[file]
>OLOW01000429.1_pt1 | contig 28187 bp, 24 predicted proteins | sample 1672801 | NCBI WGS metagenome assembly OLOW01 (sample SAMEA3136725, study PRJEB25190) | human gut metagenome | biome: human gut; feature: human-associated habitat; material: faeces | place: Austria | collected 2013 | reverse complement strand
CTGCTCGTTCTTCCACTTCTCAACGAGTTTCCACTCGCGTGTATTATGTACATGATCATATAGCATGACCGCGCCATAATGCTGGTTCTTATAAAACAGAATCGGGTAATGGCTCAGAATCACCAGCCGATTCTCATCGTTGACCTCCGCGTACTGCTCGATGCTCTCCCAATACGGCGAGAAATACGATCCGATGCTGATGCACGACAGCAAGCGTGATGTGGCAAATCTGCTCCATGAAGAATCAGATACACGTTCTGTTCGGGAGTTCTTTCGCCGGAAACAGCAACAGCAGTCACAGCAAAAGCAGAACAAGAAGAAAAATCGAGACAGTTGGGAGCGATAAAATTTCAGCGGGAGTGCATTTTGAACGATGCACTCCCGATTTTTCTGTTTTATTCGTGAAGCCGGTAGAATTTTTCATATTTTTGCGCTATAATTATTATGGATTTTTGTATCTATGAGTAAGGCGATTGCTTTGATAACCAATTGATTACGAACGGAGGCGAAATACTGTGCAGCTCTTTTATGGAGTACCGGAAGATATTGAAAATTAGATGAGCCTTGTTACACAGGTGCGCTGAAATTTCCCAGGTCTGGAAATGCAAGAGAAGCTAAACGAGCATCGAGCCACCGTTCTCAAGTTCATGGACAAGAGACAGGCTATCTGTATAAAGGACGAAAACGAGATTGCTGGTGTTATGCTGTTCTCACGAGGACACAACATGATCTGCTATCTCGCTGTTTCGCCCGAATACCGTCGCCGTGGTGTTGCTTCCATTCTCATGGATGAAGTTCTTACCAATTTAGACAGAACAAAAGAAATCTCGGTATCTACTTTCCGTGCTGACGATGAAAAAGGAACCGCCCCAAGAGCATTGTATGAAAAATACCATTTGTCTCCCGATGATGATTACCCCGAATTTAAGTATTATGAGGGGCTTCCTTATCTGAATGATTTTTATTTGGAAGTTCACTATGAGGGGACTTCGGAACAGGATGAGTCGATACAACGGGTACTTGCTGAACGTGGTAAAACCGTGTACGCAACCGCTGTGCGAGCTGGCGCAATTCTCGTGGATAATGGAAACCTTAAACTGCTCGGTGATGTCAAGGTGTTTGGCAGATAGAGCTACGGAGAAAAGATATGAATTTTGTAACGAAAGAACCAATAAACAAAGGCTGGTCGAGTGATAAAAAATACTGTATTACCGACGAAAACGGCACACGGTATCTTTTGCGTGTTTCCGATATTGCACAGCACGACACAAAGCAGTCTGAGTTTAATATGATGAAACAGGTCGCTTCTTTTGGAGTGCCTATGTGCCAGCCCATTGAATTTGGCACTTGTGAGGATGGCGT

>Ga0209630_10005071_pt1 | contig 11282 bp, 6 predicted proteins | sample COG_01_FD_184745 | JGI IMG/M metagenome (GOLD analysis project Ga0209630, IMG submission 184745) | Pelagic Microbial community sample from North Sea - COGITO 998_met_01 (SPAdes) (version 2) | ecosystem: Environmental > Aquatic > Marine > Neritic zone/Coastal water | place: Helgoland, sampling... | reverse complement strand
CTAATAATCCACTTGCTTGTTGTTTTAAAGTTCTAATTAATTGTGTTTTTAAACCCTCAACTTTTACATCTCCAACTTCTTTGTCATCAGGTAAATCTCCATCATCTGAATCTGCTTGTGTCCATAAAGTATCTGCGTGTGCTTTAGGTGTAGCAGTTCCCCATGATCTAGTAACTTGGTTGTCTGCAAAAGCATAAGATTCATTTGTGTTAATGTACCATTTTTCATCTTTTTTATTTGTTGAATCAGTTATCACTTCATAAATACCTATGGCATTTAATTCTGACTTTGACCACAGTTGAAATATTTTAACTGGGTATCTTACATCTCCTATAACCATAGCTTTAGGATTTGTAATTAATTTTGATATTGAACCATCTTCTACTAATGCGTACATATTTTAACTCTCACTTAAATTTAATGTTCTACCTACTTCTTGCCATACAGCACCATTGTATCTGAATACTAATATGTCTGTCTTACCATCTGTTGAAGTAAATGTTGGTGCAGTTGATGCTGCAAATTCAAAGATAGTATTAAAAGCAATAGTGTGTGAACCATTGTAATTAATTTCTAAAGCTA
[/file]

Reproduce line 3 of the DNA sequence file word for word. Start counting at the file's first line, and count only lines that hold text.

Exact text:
>Ga0209630_10005071_pt1 | contig 11282 bp, 6 predicted proteins | sample COG_01_FD_184745 | JGI IMG/M metagenome (GOLD analysis project Ga0209630, IMG submission 184745) | Pelagic Microbial community sample from North Sea - COGITO 998_met_01 (SPAdes) (version 2) | ecosystem: Environmental > Aquatic > Marine > Neritic zone/Coastal water | place: Helgoland, sampling... | reverse complement strand